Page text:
Chameleons and many other creatures do not perceive colors as we do.  The Arizona State University study was the first to examine the effects of color change “through the eyes” of an animal.  Using a process that I did not completely (or, truthfully, even barely!) understand, specialized cameras and information concerning chameleon visual sensitivity allowed researchers to measure colors as they are actually seen by chameleons.

 

Please check out my posts on Twitter and Facebook.  Each day, I highlight breaking research, conservation news and interesting stories concerning just about every type of animal imaginable.  I look forward to hearing about your interests and experiences as well, and will use them in articles when possible.

 

Please also post your questions and comments below…I’ll be sure to respond quickly.  Thanks, until next time, Frank Indiviglio.

Further Reading

Chameleon Color Change: Advertising and Camouflage

 

Chameleon Basking Influenced by Vitamin D Levels in Blood

Veiled Chameleon Care

 

 

2 comments

  1. avatar

    Thank you for the interesting article. Did the Arizona State University study mention how the chameleons’ visual sensitivity is different from that of people and of other animals?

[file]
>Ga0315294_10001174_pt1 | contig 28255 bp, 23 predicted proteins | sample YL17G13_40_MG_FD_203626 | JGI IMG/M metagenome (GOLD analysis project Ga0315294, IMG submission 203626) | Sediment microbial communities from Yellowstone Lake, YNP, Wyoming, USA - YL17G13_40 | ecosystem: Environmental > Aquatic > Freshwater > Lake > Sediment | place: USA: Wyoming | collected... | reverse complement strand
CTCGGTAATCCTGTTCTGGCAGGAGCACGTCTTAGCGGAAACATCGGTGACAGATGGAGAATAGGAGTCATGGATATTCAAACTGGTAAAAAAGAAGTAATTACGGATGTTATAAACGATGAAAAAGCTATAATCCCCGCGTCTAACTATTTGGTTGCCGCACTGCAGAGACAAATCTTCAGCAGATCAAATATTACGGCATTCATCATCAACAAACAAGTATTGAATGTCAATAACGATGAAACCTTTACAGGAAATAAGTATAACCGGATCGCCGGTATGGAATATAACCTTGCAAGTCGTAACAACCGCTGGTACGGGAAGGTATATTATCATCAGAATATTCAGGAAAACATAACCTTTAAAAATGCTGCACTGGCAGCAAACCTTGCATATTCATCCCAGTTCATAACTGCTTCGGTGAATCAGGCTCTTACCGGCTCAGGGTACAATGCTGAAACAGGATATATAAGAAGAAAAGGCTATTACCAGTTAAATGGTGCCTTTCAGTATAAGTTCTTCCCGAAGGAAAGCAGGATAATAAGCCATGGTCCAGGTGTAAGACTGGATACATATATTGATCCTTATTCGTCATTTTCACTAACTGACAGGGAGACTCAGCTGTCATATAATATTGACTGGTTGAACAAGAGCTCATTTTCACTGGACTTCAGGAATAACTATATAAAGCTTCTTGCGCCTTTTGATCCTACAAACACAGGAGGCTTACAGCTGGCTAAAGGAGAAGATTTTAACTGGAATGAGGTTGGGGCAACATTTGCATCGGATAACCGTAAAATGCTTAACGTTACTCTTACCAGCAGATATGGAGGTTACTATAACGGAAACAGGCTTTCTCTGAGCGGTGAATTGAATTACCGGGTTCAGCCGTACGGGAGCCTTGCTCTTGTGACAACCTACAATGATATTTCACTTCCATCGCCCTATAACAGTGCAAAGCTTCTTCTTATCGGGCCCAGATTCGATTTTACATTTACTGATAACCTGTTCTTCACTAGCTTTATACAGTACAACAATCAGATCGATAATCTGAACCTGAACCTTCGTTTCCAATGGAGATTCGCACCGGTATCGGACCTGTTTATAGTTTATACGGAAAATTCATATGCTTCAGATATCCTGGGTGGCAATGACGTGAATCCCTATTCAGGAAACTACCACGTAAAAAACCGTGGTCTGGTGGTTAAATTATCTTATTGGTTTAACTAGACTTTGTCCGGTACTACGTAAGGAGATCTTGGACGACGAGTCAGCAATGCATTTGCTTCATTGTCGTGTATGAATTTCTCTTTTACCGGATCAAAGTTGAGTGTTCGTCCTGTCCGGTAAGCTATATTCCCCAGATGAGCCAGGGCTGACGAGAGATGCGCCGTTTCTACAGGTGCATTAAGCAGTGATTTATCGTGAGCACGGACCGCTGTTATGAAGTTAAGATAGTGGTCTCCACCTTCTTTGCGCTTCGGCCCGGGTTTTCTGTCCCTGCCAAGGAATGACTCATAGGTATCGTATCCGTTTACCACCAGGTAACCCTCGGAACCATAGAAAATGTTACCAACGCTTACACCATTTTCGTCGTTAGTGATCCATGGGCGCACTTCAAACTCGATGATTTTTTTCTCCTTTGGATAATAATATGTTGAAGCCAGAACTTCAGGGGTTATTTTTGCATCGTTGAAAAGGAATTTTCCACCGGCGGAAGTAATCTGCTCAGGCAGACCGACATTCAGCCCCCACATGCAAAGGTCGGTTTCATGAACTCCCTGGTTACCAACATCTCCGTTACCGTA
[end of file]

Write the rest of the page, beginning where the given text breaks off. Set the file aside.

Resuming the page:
2. avatar

    Hello Eva,

    Thanks, glad you enjoyed.

    There seems to be great variations among chameleon species, as to how they perceive color, brightness, etc., and as o how this differs from other species. Most studies seem to look at vision as a side issue; I’ve not seen much directly on point; this article is an example. Mantis shrimp have been the real surprise in this area…you may enjoy this article. Best, Frank

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About Frank Indiviglio

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Being born with a deep interest in animals might seem unfortunate for a native Bronxite , but my family encouraged my interest and the menagerie that sprung from it. Jobs with pet stores and importers had me caring for a fantastic assortment of reptiles and amphibians. After a detour as a lawyer, I was hired as a Bronx Zoo animal keeper and was soon caring for gharials, goliath frogs, king cobras and everything in-between. Research has taken me in pursuit of anacondas, Orinoco crocodiles and other animals in locales ranging from Venezuela’s llanos to Tortuguero’s beaches. Now, after 20+ years with the Bronx Zoo, I am a consultant for several zoos and museums. I have spent time in Japan, and often exchange ideas with zoologists there. I have written books on salamanders, geckos and other “herps”, discussed reptile-keeping on television and presented papers at conferences. A Master’s Degree in biology has led to teaching opportunities. My work puts me in contact with thousands of hobbyists keeping an array of pets. Without fail, I have learned much from them and hope, dear readers, that you will be generous in sharing your thoughts on this blog and web site. For a complete biography of my experience click here.